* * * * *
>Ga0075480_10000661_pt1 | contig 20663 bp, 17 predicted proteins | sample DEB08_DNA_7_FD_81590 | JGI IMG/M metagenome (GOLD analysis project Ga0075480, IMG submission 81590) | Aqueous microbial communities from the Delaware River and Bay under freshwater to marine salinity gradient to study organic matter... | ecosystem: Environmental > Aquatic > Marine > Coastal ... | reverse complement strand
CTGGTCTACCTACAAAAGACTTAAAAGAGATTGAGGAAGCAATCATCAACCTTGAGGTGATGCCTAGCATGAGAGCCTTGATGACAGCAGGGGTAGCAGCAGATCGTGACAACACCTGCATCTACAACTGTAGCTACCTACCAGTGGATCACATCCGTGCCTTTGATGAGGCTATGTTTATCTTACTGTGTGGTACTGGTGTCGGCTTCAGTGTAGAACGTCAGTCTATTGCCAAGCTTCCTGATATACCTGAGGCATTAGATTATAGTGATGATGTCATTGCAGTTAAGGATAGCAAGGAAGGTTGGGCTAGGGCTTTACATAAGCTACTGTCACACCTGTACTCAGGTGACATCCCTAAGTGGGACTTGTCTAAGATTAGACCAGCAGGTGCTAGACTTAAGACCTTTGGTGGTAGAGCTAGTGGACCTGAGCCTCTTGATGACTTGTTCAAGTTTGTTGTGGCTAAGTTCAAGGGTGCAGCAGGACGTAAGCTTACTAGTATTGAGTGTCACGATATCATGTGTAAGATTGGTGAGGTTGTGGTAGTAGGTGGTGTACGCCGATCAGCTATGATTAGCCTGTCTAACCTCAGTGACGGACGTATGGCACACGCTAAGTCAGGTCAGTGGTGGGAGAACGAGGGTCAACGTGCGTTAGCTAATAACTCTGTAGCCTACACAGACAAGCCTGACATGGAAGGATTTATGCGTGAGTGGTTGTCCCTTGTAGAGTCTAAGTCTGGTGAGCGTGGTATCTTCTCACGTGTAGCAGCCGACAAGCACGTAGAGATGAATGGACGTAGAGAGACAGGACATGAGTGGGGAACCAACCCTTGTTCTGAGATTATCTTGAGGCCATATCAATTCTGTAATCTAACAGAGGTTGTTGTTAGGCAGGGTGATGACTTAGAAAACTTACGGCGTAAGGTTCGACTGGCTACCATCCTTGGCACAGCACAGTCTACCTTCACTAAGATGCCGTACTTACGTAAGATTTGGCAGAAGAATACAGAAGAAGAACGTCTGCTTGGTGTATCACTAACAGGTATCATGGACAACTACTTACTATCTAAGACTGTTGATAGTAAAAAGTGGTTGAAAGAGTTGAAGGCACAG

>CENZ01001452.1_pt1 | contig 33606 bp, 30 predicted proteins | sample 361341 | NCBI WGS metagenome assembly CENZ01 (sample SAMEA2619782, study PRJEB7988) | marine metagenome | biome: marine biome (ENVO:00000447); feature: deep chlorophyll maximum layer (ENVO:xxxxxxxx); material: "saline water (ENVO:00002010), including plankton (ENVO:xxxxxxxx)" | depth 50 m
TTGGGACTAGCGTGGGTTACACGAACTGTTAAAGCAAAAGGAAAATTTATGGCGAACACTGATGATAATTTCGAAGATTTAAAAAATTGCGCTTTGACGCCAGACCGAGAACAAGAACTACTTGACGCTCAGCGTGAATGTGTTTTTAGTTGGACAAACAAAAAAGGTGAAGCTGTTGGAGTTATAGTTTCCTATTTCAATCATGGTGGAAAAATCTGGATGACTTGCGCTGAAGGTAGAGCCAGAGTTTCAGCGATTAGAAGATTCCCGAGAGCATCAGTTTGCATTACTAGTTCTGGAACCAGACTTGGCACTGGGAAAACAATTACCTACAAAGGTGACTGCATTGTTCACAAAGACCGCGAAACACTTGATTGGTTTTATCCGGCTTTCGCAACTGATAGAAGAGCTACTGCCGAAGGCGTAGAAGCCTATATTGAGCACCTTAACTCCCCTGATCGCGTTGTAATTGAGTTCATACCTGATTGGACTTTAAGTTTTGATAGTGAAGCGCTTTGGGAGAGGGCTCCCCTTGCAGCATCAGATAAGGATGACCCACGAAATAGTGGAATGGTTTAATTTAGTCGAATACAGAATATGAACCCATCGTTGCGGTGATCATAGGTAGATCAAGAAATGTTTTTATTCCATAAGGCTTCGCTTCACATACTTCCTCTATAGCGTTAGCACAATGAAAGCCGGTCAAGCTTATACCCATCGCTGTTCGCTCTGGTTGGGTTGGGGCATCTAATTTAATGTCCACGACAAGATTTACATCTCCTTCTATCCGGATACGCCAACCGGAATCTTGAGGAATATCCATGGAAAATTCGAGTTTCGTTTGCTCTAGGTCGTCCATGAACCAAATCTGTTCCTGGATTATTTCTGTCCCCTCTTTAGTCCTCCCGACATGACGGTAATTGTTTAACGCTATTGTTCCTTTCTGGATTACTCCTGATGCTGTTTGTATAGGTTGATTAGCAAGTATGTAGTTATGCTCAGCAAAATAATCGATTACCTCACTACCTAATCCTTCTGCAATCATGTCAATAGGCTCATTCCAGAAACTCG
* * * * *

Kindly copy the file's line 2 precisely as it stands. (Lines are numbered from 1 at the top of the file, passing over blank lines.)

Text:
CTGGTCTACCTACAAAAGACTTAAAAGAGATTGAGGAAGCAATCATCAACCTTGAGGTGATGCCTAGCATGAGAGCCTTGATGACAGCAGGGGTAGCAGCAGATCGTGACAACACCTGCATCTACAACTGTAGCTACCTACCAGTGGATCACATCCGTGCCTTTGATGAGGCTATGTTTATCTTACTGTGTGGTACTGGTGTCGGCTTCAGTGTAGAACGTCAGTCTATTGCCAAGCTTCCTGATATACCTGAGGCATTAGATTATAGTGATGATGTCATTGCAGTTAAGGATAGCAAGGAAGGTTGGGCTAGGGCTTTACATAAGCTACTGTCACACCTGTACTCAGGTGACATCCCTAAGTGGGACTTGTCTAAGATTAGACCAGCAGGTGCTAGACTTAAGACCTTTGGTGGTAGAGCTAGTGGACCTGAGCCTCTTGATGACTTGTTCAAGTTTGTTGTGGCTAAGTTCAAGGGTGCAGCAGGACGTAAGCTTACTAGTATTGAGTGTCACGATATCATGTGTAAGATTGGTGAGGTTGTGGTAGTAGGTGGTGTACGCCGATCAGCTATGATTAGCCTGTCTAACCTCAGTGACGGACGTATGGCACACGCTAAGTCAGGTCAGTGGTGGGAGAACGAGGGTCAACGTGCGTTAGCTAATAACTCTGTAGCCTACACAGACAAGCCTGACATGGAAGGATTTATGCGTGAGTGGTTGTCCCTTGTAGAGTCTAAGTCTGGTGAGCGTGGTATCTTCTCACGTGTAGCAGCCGACAAGCACGTAGAGATGAATGGACGTAGAGAGACAGGACATGAGTGGGGAACCAACCCTTGTTCTGAGATTATCTTGAGGCCATATCAATTCTGTAATCTAACAGAGGTTGTTGTTAGGCAGGGTGATGACTTAGAAAACTTACGGCGTAAGGTTCGACTGGCTACCATCCTTGGCACAGCACAGTCTACCTTCACTAAGATGCCGTACTTACGTAAGATTTGGCAGAAGAATACAGAAGAAGAACGTCTGCTTGGTGTATCACTAACAGGTATCATGGACAACTACTTACTATCTAAGACTGTTGATAGTAAAAAGTGGTTGAAAGAGTTGAAGGCACAG